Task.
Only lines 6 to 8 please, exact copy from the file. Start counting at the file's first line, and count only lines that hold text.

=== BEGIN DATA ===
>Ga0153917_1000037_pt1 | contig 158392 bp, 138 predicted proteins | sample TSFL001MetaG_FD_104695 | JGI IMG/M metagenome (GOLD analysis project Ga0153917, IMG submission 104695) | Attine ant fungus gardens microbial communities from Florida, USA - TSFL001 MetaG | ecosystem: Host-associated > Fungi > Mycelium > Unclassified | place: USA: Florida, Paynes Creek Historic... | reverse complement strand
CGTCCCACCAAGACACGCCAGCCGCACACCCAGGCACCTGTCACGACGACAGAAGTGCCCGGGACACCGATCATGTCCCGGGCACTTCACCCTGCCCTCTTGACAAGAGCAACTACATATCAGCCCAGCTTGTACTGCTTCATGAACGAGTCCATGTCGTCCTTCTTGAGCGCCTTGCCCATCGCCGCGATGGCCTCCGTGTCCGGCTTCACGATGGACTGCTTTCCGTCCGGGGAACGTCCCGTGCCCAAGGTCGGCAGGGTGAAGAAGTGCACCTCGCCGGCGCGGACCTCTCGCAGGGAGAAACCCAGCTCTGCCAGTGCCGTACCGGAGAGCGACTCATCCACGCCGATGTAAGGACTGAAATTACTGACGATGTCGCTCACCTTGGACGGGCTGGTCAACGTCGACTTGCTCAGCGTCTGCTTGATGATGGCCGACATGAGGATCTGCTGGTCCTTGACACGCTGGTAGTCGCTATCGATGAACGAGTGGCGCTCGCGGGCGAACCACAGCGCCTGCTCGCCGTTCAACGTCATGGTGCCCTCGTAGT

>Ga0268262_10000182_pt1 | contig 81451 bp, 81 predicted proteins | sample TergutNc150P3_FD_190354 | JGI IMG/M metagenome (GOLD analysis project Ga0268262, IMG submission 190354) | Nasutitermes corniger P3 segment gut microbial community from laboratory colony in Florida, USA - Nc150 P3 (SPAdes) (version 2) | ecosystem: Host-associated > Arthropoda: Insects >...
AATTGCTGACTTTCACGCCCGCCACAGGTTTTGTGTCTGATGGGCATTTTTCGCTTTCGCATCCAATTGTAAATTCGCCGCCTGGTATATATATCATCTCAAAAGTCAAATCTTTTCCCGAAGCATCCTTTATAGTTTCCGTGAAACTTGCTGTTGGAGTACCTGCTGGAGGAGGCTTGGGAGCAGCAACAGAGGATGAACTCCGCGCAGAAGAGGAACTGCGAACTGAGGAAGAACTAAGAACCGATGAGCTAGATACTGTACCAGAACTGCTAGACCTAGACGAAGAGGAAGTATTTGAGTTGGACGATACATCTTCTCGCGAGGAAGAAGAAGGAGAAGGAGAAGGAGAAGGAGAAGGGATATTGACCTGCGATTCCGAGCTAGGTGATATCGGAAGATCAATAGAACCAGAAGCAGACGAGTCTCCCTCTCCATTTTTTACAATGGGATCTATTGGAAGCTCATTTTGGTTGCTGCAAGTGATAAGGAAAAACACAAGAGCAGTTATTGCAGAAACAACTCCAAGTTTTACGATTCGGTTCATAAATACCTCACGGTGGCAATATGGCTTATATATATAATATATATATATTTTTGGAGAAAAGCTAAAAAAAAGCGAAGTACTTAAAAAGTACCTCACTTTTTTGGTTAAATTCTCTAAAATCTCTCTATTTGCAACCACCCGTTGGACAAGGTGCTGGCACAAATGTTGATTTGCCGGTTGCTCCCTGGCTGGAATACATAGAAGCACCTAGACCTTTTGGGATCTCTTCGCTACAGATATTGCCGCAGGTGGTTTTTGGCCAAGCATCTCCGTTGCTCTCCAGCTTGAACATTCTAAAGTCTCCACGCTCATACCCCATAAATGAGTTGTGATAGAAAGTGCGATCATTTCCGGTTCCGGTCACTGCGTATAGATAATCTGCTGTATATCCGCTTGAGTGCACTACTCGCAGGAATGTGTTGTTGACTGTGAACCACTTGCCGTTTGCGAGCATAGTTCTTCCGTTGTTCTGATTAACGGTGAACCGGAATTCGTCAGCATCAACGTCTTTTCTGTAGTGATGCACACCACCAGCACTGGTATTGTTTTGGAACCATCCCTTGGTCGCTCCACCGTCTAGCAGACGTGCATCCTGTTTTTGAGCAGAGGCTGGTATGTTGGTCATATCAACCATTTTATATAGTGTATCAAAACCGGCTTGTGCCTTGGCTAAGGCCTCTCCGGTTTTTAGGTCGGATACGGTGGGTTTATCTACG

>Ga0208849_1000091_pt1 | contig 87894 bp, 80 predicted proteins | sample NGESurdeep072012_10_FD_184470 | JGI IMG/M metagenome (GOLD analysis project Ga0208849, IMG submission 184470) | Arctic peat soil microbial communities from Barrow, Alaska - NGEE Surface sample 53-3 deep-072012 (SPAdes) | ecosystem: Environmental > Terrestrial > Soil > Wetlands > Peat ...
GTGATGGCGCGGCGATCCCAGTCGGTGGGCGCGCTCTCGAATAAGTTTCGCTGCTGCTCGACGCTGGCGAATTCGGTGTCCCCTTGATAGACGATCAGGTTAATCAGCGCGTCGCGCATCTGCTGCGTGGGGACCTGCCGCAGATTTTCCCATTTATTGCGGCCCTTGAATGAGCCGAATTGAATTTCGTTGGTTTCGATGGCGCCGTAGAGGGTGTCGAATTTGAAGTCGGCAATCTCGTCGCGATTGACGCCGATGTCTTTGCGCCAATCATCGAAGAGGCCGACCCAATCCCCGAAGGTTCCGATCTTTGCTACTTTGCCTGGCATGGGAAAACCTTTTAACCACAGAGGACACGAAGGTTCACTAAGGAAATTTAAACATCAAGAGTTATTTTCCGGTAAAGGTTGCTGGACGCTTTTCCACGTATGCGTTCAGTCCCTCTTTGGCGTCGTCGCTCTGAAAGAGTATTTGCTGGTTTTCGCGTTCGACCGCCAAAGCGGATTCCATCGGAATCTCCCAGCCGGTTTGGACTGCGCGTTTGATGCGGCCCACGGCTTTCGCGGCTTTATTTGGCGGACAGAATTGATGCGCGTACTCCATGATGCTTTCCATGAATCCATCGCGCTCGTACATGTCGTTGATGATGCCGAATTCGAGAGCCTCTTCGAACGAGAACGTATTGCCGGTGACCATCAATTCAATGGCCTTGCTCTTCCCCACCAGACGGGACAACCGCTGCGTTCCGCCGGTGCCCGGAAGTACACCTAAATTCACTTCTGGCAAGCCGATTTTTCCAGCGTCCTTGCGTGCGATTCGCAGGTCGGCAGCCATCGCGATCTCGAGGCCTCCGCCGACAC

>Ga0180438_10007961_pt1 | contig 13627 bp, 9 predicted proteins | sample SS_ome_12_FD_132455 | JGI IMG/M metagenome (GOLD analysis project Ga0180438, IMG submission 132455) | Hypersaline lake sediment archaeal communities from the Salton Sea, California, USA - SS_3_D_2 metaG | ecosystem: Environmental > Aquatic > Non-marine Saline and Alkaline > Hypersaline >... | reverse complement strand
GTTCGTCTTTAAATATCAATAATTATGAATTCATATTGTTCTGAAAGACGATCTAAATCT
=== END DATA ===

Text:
GTGATGGCGCGGCGATCCCAGTCGGTGGGCGCGCTCTCGAATAAGTTTCGCTGCTGCTCGACGCTGGCGAATTCGGTGTCCCCTTGATAGACGATCAGGTTAATCAGCGCGTCGCGCATCTGCTGCGTGGGGACCTGCCGCAGATTTTCCCATTTATTGCGGCCCTTGAATGAGCCGAATTGAATTTCGTTGGTTTCGATGGCGCCGTAGAGGGTGTCGAATTTGAAGTCGGCAATCTCGTCGCGATTGACGCCGATGTCTTTGCGCCAATCATCGAAGAGGCCGACCCAATCCCCGAAGGTTCCGATCTTTGCTACTTTGCCTGGCATGGGAAAACCTTTTAACCACAGAGGACACGAAGGTTCACTAAGGAAATTTAAACATCAAGAGTTATTTTCCGGTAAAGGTTGCTGGACGCTTTTCCACGTATGCGTTCAGTCCCTCTTTGGCGTCGTCGCTCTGAAAGAGTATTTGCTGGTTTTCGCGTTCGACCGCCAAAGCGGATTCCATCGGAATCTCCCAGCCGGTTTGGACTGCGCGTTTGATGCGGCCCACGGCTTTCGCGGCTTTATTTGGCGGACAGAATTGATGCGCGTACTCCATGATGCTTTCCATGAATCCATCGCGCTCGTACATGTCGTTGATGATGCCGAATTCGAGAGCCTCTTCGAACGAGAACGTATTGCCGGTGACCATCAATTCAATGGCCTTGCTCTTCCCCACCAGACGGGACAACCGCTGCGTTCCGCCGGTGCCCGGAAGTACACCTAAATTCACTTCTGGCAAGCCGATTTTTCCAGCGTCCTTGCGTGCGATTCGCAGGTCGGCAGCCATCGCGATCTCGAGGCCTCCGCCGACAC

>Ga0180438_10007961_pt1 | contig 13627 bp, 9 predicted proteins | sample SS_ome_12_FD_132455 | JGI IMG/M metagenome (GOLD analysis project Ga0180438, IMG submission 132455) | Hypersaline lake sediment archaeal communities from the Salton Sea, California, USA - SS_3_D_2 metaG | ecosystem: Environmental > Aquatic > Non-marine Saline and Alkaline > Hypersaline >... | reverse complement strand
GTTCGTCTTTAAATATCAATAATTATGAATTCATATTGTTCTGAAAGACGATCTAAATCT